#LookoutFor | In kitchens, with Anosmia
It's an odd thing to understand, the notion of the relating to your food through sounds. Sure, there's the private grumble in your tummy before you wolf down a plate of your favourite dish (we assure you, there has been no solid proof that the person sitting next to you can always hear it); and then there's an invariable satisfied burp, later. But an aural comprehension of our food, over, well...the oral intake and taste-bud-comprehension of it, is definitely far out of left field. And that's exactly the sort of narrative that TLJ is always looking to get you, our reader, to #LookoutFor.
This time therefore, we are departing from the usual interview format of this section in order to bring you jottings from the notebook of someone with Anosmia. This is a real condition. Imagine: it's a cold winter day, but your association with the steam coming from the vessel that's boiling your chai isn't through the heady smell of spices that it's wafting towards you. Can you picture it? Sometimes, food welcomes us home after a long day at work or school— open the door to your place, and if you have the luxury of coming home to food already on the stove and halfway to your plate, then that beautiful welcome is through the draft of air from your kitchen.
This is not just an exercise in imagination, not just whimsy. Riddhi Dastidar shared a real-life way of how, despite the absence of smell—the most involuntarily, popular way we relate to what we eat before we can see or taste it— food and kitchens have been constant presences in her life.
Text: Riddhi Dastidar
inability to perceive odour or a lack of functioning olfaction; the loss of the sense of smell.
I don’t remember when I first realized that my world was empty of smell. It doesn’t feel like a loss because it’s always been this way. The few exceptions enter into my life in snatches— the sickly sweet of a garbage cart passed by on my walk; my cat, warm on my stomach engulfing my face in a cloud of gas without warning; the remnants of cigarette smoke on a sleeping lover.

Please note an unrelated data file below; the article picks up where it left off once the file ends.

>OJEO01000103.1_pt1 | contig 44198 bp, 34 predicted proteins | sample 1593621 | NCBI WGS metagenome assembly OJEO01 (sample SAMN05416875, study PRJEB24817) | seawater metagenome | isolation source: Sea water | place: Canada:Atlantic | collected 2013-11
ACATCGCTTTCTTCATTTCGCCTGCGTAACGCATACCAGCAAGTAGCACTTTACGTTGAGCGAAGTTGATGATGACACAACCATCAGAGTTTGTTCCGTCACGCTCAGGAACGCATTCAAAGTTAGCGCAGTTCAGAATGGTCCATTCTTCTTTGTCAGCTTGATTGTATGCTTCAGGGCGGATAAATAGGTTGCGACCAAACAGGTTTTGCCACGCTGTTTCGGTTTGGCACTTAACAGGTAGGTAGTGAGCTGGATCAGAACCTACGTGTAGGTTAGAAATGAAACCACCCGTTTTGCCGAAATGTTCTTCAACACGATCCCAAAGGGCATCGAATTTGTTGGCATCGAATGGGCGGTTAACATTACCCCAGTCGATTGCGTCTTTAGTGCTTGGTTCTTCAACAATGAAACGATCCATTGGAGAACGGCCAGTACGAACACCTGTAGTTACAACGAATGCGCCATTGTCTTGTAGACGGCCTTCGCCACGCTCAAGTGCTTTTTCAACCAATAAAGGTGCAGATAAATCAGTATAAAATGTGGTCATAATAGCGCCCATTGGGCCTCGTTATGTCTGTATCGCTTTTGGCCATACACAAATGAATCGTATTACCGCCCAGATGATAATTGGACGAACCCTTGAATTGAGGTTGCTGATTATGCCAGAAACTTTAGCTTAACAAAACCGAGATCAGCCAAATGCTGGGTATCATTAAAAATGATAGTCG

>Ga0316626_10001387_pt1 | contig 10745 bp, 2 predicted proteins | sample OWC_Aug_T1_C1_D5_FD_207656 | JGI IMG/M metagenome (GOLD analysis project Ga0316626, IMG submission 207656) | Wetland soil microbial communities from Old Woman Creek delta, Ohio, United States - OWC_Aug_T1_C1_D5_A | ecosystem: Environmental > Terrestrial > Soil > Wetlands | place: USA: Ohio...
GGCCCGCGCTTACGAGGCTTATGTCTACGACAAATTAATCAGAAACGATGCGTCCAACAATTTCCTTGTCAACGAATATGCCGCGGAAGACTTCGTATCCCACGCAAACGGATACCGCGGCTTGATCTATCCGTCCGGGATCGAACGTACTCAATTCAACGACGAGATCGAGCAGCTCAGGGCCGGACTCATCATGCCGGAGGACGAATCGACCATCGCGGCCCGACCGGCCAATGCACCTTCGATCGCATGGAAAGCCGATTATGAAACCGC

What I know of the world, and memory, mostly comes to me through sound. The opening chords of the Life with Louie theme song are infinite summer afternoons fresh from the pool, drinking cold orange juice and watching cartoons with Bhai. Howling wind is the desolation of an entire monsoon spent alone in an eleventh-floor Bombay apartment, endlessly waiting for a lover to return. The baritone of a voice become unfamiliar is a panic attack, like the world sucked clean of sound. Cawing crows are repetition, furiously walking the grief out of my system, one-two, one-two. Joni Mitchell’s voice is somehow a broken heart and balm all at once.
Anchoring the clamour is a subset: oil furiously spitting out kalo-jeere; the drone of the motor at 5 am, marking that specific state of last-minute toast-in-hand, exam-revision-panic; pepper grinding on eggs, the morning after as a somewhat-stranger with the sweetest smile and crow’s feet makes breakfast. Kitchen songs in their multitudes.
Kitchens have meant refuge, as far back as I can remember.
I am five-eight-ten in the vast kitchen of my mama-bari in Calcutta back when it was still called Calcutta. It is always bustling with people, a cacophony of conversation.
Mamu eats at the big-table. Fish-bones scratch against the glass plate as he picks them clean; now he clears his throat and dabs his moustache before leaving for court.
My grandfather slurps mango-curd-rice off his fingers at his special small-table. I sit beside him, bouncing up and down, the old rexine-covered sofa creaking in protest.
My grandmother is on the floor, at the boti, each vegetable dismembered efficiently with a metallic shnyaa!
This is a three-storey house with a three-tiered terrace garden in which grow guava trees and roses and fish-in-tanks. In the afternoons it is overrun with the cooing of pigeons as I roam between them scattering rice out of a big grey haari. Here it is always morning somehow, even at night.
I am eleven-thirteen-fifteen in our white-tiled Dubai kitchen. I sit, chair rocking dangerously against floor as I mumble to myself, memorizing and filling my head with large swathes of history-geography from my textbook, like incantations, because I don’t know how else to study. My mum is an arm’s length away, directing four dishes bubbling on four burners.